My Nana's Gift

If you haven't noticed, I'm a planner. So, as you might expect, my hospital bag was filled to the brim with everything we might need for our newborn's arrival.  Like most parents, I had a blanket, a first outfit, and even a cute little hat for my baby's head. It was all packed and ready to go. 

In the chaos that was Adeline's birth, my bag didn't make it to the hospital. So when she was born we were a mom and dad with no clothing for our baby. No blanket to snuggle her... 

The nurse said that she'd bring us an outfit. I'm thinking to myself, "How sad that the only clothes my baby will wear are those from the hospital. I'll never hold her in her clothes."

When the nurse handed me a beautiful pink-and-purple dress, a hat, and a blanket, I was amazed at how perfect they were.  Purple is my favorite color, and we didn't have anything pink because we didn't know if we were having a boy or girl.  I also noticed they were all hand-made, knitted stitch by stitch.  As I held it up to look at, I found pinned to the dress a tag that read, "Made with love by the Ladies of the First United Methodist Church of Lockhart, Texas."

I instantly fell apart. That sweet little dress was made by ladies at the church where my Nana and Pa were parishioners for over twenty years. What are the chances we'd receive a dress for my daughter made in a church where my grandparents prayed for so many years, a church thirty-eight miles from where we gave birth? I don't know how, on that particular day, this little dress found its way into my room, but I am forever grateful.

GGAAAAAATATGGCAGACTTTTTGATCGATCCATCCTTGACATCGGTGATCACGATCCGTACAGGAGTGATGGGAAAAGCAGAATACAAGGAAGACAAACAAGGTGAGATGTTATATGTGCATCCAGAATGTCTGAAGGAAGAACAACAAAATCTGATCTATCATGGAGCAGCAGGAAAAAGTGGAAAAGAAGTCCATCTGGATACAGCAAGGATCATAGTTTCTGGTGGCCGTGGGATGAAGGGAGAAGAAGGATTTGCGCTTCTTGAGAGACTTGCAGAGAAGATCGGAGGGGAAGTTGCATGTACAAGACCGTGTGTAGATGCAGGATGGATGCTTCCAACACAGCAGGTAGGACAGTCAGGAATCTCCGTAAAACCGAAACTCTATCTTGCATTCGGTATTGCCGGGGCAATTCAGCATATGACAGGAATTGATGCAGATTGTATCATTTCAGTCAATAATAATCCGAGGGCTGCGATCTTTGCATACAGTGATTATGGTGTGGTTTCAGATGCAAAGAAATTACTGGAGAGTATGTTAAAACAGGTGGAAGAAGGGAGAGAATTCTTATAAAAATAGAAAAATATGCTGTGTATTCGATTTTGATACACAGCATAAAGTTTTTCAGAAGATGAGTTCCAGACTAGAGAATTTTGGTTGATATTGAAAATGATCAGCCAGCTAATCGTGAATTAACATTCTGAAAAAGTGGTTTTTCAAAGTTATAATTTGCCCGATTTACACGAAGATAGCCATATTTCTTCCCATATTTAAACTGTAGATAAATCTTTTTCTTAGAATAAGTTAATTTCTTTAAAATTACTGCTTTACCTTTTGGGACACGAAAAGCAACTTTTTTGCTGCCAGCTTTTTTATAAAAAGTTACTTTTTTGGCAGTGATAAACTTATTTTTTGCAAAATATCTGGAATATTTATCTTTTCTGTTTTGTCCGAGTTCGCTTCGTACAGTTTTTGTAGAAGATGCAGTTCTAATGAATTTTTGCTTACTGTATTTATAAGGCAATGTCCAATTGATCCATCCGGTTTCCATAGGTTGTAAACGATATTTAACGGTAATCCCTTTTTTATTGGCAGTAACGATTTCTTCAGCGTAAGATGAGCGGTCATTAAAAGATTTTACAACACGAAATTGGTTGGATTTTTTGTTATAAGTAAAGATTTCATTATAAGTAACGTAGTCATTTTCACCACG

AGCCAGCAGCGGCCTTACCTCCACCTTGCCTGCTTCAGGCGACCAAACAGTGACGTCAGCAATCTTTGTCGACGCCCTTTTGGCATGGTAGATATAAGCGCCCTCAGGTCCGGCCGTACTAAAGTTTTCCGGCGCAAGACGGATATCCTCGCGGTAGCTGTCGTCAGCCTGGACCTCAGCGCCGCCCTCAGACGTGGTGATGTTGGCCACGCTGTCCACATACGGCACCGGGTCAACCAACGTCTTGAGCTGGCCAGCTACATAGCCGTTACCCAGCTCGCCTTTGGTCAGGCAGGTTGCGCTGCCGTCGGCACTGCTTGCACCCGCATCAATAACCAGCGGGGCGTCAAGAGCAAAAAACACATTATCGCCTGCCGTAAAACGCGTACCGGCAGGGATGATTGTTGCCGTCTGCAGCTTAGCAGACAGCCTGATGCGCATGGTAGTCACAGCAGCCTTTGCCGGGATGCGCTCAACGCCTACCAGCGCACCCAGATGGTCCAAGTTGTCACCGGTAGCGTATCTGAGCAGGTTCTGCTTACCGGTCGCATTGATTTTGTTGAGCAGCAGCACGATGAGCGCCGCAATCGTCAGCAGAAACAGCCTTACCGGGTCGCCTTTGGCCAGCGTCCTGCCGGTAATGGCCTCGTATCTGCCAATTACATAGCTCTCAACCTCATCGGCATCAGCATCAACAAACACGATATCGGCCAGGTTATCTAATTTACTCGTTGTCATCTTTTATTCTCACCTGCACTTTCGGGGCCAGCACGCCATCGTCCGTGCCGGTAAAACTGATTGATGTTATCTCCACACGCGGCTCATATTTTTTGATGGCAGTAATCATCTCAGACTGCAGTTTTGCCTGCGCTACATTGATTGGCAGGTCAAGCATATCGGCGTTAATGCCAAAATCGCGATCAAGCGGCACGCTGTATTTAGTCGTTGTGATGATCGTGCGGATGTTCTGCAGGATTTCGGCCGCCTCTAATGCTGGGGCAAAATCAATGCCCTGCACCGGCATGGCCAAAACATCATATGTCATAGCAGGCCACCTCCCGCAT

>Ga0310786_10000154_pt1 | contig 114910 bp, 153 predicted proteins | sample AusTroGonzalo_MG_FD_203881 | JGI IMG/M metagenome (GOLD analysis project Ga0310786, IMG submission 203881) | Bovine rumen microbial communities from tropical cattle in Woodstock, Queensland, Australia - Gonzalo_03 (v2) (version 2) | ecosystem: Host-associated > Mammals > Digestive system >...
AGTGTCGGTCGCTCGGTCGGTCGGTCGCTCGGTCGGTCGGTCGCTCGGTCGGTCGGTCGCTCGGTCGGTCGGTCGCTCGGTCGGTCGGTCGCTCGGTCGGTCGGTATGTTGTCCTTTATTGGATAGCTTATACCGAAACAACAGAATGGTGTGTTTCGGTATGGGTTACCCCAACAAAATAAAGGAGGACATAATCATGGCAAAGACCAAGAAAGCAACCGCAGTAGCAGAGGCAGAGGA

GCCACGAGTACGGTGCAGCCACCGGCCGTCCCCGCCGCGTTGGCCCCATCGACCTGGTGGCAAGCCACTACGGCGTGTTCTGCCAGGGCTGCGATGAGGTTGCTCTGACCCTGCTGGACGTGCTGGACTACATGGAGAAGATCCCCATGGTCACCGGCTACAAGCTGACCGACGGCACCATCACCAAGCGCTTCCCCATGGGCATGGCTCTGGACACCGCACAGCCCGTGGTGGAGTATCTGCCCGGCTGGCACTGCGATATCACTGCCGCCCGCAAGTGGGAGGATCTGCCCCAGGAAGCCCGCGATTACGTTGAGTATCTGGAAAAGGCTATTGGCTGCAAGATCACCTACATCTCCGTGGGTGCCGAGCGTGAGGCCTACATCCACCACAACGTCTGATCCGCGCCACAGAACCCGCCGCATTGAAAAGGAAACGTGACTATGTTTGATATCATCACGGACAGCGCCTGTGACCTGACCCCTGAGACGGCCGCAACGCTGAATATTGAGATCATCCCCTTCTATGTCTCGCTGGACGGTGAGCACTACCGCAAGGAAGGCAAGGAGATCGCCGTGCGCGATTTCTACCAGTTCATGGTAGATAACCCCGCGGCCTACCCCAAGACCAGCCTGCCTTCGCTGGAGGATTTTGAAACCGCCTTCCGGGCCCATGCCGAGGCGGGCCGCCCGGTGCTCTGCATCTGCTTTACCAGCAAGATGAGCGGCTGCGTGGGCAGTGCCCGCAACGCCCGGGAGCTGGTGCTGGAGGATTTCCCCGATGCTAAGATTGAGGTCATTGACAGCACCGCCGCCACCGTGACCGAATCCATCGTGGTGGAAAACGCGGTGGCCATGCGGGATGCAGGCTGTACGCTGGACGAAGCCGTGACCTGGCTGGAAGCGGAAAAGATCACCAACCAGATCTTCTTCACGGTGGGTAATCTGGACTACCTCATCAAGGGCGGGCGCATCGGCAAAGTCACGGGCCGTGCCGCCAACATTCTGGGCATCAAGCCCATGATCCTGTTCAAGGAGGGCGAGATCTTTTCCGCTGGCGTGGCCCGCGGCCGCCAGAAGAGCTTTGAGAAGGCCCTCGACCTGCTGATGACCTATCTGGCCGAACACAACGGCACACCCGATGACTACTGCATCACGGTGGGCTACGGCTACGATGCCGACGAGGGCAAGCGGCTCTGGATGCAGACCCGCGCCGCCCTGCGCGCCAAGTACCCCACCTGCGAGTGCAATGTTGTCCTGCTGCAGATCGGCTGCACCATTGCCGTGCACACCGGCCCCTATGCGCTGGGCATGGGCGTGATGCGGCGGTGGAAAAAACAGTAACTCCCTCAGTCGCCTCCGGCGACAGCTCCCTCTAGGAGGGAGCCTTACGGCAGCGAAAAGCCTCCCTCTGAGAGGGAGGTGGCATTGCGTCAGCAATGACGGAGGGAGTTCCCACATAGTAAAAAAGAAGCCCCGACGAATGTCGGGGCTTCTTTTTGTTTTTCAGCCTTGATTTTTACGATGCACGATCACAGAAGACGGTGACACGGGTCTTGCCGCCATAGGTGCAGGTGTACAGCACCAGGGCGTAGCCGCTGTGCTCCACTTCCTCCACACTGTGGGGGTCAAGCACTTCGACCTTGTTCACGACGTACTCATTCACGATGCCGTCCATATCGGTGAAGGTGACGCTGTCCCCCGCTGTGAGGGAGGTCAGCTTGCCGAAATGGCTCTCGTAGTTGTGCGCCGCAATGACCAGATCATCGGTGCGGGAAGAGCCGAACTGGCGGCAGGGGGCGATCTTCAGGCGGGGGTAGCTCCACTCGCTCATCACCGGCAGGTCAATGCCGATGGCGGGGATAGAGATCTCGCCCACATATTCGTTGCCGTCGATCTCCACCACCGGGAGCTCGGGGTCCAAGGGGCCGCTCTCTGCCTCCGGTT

You see my grandmother (Nana) passed away over ten years ago and will be remembered as a giver. Nana was the person who took care of everyone else.  When my parents were going through a divorce, she held me; when I got my wisdom teeth out, she took care of me; when I was sick, she nursed me back to health.  And only a few days before she passed, I was taking care of her. She was sitting in her chair in the living room and looked at me with the most intense eyes and said, "You are so beautiful."  I'll never forget how Nana made me feel.  Loved, safe. 

And on that day, in that hospital room that little dress was like a message from Nana: "I've got her."  She needed us (my immediate family) to know that even though she couldn't stop what had happened she could hold Adeline in her arms and make sure she was loved and safe. She could do that for me when I could not. 

Weeks later, I was talking to my brother about the experience and he said one of his first reactions to Adeline's passing was anger with Nana.  He wondered why she couldn't keep her safe. He was amazed when he got to the hospital and heard about the clothes.  He knew too.  It was totally Nana doing her thing, protecting us when we were sick, sad, or scared.  Her love was there. 

I hold a special place in my heart for that lady.  

She was one of the sweetest, most loving people I've ever meet.  She gave with her whole heart, and she was there for me so many times, even at this time when it hurt the most. Thank you to all the Nanas out there for holding your grandkids tight when they are scared, and especially to my Nana for her love and influence on my life.  Love you Nana.

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